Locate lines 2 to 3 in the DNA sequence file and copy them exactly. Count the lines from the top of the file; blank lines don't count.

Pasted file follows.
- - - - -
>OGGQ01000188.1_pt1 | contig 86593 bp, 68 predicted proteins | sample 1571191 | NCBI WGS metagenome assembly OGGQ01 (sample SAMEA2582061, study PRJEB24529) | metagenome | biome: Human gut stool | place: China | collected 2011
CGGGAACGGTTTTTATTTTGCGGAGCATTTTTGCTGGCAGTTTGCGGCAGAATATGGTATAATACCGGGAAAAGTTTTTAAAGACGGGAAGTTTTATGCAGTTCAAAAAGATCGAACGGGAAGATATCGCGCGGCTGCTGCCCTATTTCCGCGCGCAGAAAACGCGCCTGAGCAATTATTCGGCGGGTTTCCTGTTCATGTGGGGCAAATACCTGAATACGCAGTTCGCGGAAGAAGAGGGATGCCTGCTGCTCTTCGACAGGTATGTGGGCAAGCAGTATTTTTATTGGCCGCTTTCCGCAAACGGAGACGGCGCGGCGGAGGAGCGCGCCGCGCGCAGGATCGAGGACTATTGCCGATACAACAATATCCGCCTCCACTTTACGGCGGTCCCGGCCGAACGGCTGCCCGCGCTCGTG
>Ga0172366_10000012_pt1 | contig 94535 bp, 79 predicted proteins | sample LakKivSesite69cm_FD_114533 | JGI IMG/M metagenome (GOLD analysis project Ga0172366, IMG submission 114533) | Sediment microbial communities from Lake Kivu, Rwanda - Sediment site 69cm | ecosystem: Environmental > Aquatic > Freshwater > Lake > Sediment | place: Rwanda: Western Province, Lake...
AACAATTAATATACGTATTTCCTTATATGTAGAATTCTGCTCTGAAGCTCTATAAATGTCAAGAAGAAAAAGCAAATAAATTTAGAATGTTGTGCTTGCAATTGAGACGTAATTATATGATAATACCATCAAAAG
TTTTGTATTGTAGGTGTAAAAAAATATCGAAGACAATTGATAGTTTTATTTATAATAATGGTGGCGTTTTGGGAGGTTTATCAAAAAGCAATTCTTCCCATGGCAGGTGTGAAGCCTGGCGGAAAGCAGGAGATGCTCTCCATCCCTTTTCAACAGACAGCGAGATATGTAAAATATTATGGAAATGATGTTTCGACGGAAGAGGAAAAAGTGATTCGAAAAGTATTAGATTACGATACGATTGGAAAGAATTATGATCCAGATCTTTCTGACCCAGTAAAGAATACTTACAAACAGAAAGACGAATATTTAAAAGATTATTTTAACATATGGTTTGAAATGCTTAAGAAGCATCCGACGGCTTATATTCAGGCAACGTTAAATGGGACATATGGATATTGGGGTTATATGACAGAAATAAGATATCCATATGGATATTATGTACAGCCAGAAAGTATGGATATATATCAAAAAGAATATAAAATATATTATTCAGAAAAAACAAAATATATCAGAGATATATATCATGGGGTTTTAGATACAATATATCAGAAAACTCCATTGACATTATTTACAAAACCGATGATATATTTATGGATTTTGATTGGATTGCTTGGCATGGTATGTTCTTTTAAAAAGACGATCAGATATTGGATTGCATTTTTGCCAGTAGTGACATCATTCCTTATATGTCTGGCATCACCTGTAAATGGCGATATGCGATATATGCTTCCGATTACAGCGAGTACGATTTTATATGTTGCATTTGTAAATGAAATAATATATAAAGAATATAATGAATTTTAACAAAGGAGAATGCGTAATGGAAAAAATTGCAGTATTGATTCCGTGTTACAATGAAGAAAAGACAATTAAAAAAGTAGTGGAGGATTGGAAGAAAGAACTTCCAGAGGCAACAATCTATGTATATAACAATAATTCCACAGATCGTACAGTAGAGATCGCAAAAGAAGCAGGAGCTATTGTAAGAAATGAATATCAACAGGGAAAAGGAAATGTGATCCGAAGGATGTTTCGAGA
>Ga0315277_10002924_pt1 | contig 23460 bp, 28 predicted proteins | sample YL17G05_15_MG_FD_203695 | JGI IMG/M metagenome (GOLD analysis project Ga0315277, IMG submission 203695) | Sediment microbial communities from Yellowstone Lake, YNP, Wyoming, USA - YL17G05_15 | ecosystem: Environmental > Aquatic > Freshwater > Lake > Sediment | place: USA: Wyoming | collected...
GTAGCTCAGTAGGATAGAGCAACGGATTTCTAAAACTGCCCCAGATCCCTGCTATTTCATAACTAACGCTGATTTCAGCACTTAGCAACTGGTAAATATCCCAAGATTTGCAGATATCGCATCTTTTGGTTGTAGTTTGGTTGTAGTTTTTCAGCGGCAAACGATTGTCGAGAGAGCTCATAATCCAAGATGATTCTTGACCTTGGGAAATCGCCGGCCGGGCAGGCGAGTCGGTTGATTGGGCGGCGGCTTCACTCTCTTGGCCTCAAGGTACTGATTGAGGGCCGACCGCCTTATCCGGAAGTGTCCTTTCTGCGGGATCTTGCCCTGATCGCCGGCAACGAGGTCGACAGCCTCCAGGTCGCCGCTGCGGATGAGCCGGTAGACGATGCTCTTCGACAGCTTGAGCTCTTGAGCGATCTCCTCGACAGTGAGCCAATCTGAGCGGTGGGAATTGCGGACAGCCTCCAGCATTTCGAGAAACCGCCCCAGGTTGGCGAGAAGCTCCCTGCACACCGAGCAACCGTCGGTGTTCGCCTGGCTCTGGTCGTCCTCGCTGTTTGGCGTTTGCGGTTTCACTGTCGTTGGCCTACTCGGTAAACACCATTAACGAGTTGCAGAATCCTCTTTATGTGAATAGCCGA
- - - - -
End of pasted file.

CGGGAACGGTTTTTATTTTGCGGAGCATTTTTGCTGGCAGTTTGCGGCAGAATATGGTATAATACCGGGAAAAGTTTTTAAAGACGGGAAGTTTTATGCAGTTCAAAAAGATCGAACGGGAAGATATCGCGCGGCTGCTGCCCTATTTCCGCGCGCAGAAAACGCGCCTGAGCAATTATTCGGCGGGTTTCCTGTTCATGTGGGGCAAATACCTGAATACGCAGTTCGCGGAAGAAGAGGGATGCCTGCTGCTCTTCGACAGGTATGTGGGCAAGCAGTATTTTTATTGGCCGCTTTCCGCAAACGGAGACGGCGCGGCGGAGGAGCGCGCCGCGCGCAGGATCGAGGACTATTGCCGATACAACAATATCCGCCTCCACTTTACGGCGGTCCCGGCCGAACGGCTGCCCGCGCTCGTG
>Ga0172366_10000012_pt1 | contig 94535 bp, 79 predicted proteins | sample LakKivSesite69cm_FD_114533 | JGI IMG/M metagenome (GOLD analysis project Ga0172366, IMG submission 114533) | Sediment microbial communities from Lake Kivu, Rwanda - Sediment site 69cm | ecosystem: Environmental > Aquatic > Freshwater > Lake > Sediment | place: Rwanda: Western Province, Lake...